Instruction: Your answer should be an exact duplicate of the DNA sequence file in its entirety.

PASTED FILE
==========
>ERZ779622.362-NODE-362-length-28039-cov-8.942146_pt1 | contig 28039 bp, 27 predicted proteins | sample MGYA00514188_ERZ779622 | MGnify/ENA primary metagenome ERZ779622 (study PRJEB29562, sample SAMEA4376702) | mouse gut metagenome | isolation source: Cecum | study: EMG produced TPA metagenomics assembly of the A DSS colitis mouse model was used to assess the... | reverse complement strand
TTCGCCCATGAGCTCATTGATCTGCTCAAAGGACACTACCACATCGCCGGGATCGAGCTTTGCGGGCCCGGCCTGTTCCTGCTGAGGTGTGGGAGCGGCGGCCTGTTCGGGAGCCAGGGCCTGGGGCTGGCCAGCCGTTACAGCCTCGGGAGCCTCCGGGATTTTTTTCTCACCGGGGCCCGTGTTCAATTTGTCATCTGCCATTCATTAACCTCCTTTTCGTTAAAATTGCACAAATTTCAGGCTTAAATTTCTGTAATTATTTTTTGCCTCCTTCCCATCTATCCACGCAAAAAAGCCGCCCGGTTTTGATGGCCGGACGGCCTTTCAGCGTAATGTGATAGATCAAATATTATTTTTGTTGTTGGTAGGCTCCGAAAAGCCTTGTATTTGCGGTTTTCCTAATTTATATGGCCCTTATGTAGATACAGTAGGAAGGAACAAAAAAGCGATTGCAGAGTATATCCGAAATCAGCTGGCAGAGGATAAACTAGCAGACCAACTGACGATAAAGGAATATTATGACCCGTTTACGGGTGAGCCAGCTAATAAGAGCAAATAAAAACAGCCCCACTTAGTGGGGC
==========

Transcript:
>ERZ779622.362-NODE-362-length-28039-cov-8.942146_pt1 | contig 28039 bp, 27 predicted proteins | sample MGYA00514188_ERZ779622 | MGnify/ENA primary metagenome ERZ779622 (study PRJEB29562, sample SAMEA4376702) | mouse gut metagenome | isolation source: Cecum | study: EMG produced TPA metagenomics assembly of the A DSS colitis mouse model was used to assess the... | reverse complement strand
TTCGCCCATGAGCTCATTGATCTGCTCAAAGGACACTACCACATCGCCGGGATCGAGCTTTGCGGGCCCGGCCTGTTCCTGCTGAGGTGTGGGAGCGGCGGCCTGTTCGGGAGCCAGGGCCTGGGGCTGGCCAGCCGTTACAGCCTCGGGAGCCTCCGGGATTTTTTTCTCACCGGGGCCCGTGTTCAATTTGTCATCTGCCATTCATTAACCTCCTTTTCGTTAAAATTGCACAAATTTCAGGCTTAAATTTCTGTAATTATTTTTTGCCTCCTTCCCATCTATCCACGCAAAAAAGCCGCCCGGTTTTGATGGCCGGACGGCCTTTCAGCGTAATGTGATAGATCAAATATTATTTTTGTTGTTGGTAGGCTCCGAAAAGCCTTGTATTTGCGGTTTTCCTAATTTATATGGCCCTTATGTAGATACAGTAGGAAGGAACAAAAAAGCGATTGCAGAGTATATCCGAAATCAGCTGGCAGAGGATAAACTAGCAGACCAACTGACGATAAAGGAATATTATGACCCGTTTACGGGTGAGCCAGCTAATAAGAGCAAATAAAAACAGCCCCACTTAGTGGGGC